replica guitars

Discussion in 'Guitars in General' started by Roberto, Apr 6, 2020.

  1. Roberto

    Roberto Member

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    Though I have been registered at this website for several years, I haven't been very active. Now, though, with the coronavirus mandates to stay home I am not working much and certainly not playing as much music other than at my own home, so the www is what I turn to for some discussion and pass the time. So basically I'm kind of like a new poster here.

    I noticed the post from administrators requesting we not post about replica guitars due to requests from guitar manufacturers. I don't have a problem whatsoever with that. I don't own a "replica", and in fact never have owned one.

    It does beg the question, however, as to why so many manufacturers get away with copying the design of popular guitars. I don't know how many les paul, strat, and telecaster copies there are, but there are a lot of them. I've played some of them, and some are good, some are not. I am not judging the guitars in any way. I just wonder how other manufacturers copy those guitars with no recourse whatsoever. More perplexing to me is that you can't exactly copy a logo or even the headstock, but the body of the guitar is the most immediately recognizable thing, and they are often pretty much indistinguishable from the real thing, at least for most people.

    I will note that I did search for a thread about "replica guitars" and didn't see any thread specifically about this, though I may have missed it. Any feedback or info may be interesting.

    I will also note that you guys have some great forums here. I look forward to participating more than I have.
     
  2. K-Line

    K-Line Vendor

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    From my understanding, replica of say a strat would have the headstock, logo, etc to make people believe it was a Fender instead of an XXXX.
     
  3. Roberto

    Roberto Member

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    I said I've never owned a replica, but I do think I owned a fake telecaster for a while, back a few years ago. It played ok to me, but I'm just a singer that plays a few songs per set when it's needed, so an accomplished guitar player may not have liked it.
     
  4. notamisfit

    notamisfit Member

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    Fender body shapes aren't trademarked, and an attempt to do so in 2009 went poorly.

    Gibson didn't trademark their primary body shapes until the 1990's, and many of their body trademarks may not be enforceable due to them having sat on it for so long.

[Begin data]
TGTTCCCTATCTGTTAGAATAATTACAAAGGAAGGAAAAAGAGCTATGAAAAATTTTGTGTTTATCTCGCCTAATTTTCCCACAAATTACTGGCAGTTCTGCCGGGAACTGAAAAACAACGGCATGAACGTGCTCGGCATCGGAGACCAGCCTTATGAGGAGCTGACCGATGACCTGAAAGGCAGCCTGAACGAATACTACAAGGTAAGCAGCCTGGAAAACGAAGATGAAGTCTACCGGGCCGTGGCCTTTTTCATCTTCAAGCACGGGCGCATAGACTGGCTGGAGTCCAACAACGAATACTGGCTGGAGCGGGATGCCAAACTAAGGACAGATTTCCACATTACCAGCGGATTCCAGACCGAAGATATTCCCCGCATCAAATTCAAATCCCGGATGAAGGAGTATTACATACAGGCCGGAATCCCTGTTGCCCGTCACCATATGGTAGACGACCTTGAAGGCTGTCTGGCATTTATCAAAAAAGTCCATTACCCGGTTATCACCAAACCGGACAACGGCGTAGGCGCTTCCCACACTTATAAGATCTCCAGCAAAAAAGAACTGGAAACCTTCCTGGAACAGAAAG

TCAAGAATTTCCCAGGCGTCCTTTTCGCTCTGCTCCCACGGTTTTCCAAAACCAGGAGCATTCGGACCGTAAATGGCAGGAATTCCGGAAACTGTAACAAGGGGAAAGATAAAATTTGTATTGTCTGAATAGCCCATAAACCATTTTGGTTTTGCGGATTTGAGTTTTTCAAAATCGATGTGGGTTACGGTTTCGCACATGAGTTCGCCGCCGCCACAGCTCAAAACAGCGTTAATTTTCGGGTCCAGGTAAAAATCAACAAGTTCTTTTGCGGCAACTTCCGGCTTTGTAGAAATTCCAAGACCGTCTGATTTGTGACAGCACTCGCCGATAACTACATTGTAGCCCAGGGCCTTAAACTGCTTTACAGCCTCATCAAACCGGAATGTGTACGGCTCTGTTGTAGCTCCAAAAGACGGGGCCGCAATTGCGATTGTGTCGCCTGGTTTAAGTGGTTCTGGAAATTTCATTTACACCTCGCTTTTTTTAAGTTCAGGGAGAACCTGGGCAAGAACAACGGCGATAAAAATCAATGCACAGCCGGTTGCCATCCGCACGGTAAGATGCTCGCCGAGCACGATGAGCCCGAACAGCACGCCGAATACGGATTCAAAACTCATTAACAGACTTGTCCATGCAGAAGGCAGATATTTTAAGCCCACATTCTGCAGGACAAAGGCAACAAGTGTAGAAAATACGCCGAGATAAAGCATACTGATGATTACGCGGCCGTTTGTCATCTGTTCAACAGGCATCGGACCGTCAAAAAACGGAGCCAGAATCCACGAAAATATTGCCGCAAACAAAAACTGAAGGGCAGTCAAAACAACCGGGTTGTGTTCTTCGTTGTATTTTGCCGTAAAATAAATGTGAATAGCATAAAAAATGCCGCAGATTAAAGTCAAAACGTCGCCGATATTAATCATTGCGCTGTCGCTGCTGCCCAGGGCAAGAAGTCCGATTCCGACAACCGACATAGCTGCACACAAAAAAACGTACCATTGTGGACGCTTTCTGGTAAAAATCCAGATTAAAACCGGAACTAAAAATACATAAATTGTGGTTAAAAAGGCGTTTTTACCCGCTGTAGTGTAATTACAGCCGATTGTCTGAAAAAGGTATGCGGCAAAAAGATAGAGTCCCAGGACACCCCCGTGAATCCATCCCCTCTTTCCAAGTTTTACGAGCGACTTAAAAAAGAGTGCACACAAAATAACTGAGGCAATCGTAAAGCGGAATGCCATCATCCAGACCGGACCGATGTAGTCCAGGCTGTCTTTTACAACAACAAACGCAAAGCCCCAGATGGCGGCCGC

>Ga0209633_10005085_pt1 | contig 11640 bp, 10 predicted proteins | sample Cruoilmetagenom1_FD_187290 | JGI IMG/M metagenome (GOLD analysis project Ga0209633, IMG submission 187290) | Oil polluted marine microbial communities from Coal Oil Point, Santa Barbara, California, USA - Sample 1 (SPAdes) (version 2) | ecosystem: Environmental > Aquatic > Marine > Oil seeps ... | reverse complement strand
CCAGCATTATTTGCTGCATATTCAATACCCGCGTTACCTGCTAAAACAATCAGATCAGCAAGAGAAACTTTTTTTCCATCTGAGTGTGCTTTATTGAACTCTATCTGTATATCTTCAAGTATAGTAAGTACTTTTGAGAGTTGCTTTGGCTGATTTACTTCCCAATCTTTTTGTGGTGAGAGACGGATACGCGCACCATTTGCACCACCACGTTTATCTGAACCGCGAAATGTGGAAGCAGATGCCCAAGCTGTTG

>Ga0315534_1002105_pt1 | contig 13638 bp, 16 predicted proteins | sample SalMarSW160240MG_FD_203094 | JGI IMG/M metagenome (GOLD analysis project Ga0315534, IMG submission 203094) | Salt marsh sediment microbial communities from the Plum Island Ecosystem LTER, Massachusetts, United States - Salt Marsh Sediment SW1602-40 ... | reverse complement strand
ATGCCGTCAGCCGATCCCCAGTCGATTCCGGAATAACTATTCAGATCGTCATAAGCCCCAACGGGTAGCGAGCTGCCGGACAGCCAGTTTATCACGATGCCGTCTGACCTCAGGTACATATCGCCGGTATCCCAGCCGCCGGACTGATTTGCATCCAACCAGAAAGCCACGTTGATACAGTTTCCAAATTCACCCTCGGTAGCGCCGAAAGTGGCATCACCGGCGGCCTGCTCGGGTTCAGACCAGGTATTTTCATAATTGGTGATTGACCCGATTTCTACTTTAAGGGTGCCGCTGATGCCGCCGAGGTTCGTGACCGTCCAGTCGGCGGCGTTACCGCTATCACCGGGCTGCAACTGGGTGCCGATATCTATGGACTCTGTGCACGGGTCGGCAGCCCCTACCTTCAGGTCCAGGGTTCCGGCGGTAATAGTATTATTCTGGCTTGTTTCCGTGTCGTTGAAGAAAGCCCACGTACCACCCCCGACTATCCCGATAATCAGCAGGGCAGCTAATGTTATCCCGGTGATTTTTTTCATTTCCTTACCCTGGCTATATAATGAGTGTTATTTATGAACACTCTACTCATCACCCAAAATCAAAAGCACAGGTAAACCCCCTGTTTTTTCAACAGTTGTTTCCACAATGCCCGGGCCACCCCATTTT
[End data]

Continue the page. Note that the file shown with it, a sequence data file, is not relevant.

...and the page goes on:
I'd say there's a clear moral difference between selling something as the guitar in question (i.e., the various Chibsons), and selling a popular body shape under your own trade name (Burny, Greco).
     
  5. Lung plunger

    Lung plunger Member

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    Yeh, I've always considered that replicas were generally high end counterfeits or clones. Slashs Appetite LP for instance was a replica, and anything off of AliExpress is a counterfeit.

    A lot of great builders out there may have the design influence of something very familiar, but as long as the headstock isn't identical and brandishing the other companies name... then it's all good. This is all my personal opinion, so take it for what it's worth. I don't make the rules.
     
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  6. Roberto

    Roberto Member

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    hmm. Now that you mention this, I'm going to have to qualify my comment that I've never owned a replica. I do have a single cut PRS and it's clearly a les paul copy of sorts. I had a SE PRS before this single cut, and honestly, both are/were great guitars for what I paid. They both stay in tune better than any Gibson Les Paul I ever owned with the exception of a standard with locking tuners I owned for several years.
     
  7. LaXu

    LaXu Member

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    Rickenbacker is pretty much the only one of the old manufacturers who has been vigilant at going after any copies of their guitars. So you don't really see them around much.

    For Fender and Gibson copies it's fair game as long as it doesn't say Fender, Gibson, Les Paul, Stratocaster etc trademarked names on the headstock and isn't sold as such. Chinese fakes would be the example of trying to mislead people into thinking they are buying a real Fender or Gibson.

    There are few high end fakes from Bartlett, Yaron etc and those do say Gibson on the headstock. I don't really understand why they bother when these guitars would do well with the builder's name on it as they seem to be very well made. I am not sure how legal things go for these.

    I currently own two Les Paul style guitars. One is a Fenix LP Custom/Standard hybrid type deal visually and the other is a high end boutique "LP inspired" guitar from Heatley that fixes a lot of the problems of that design by having a better neck heel and better headstock design.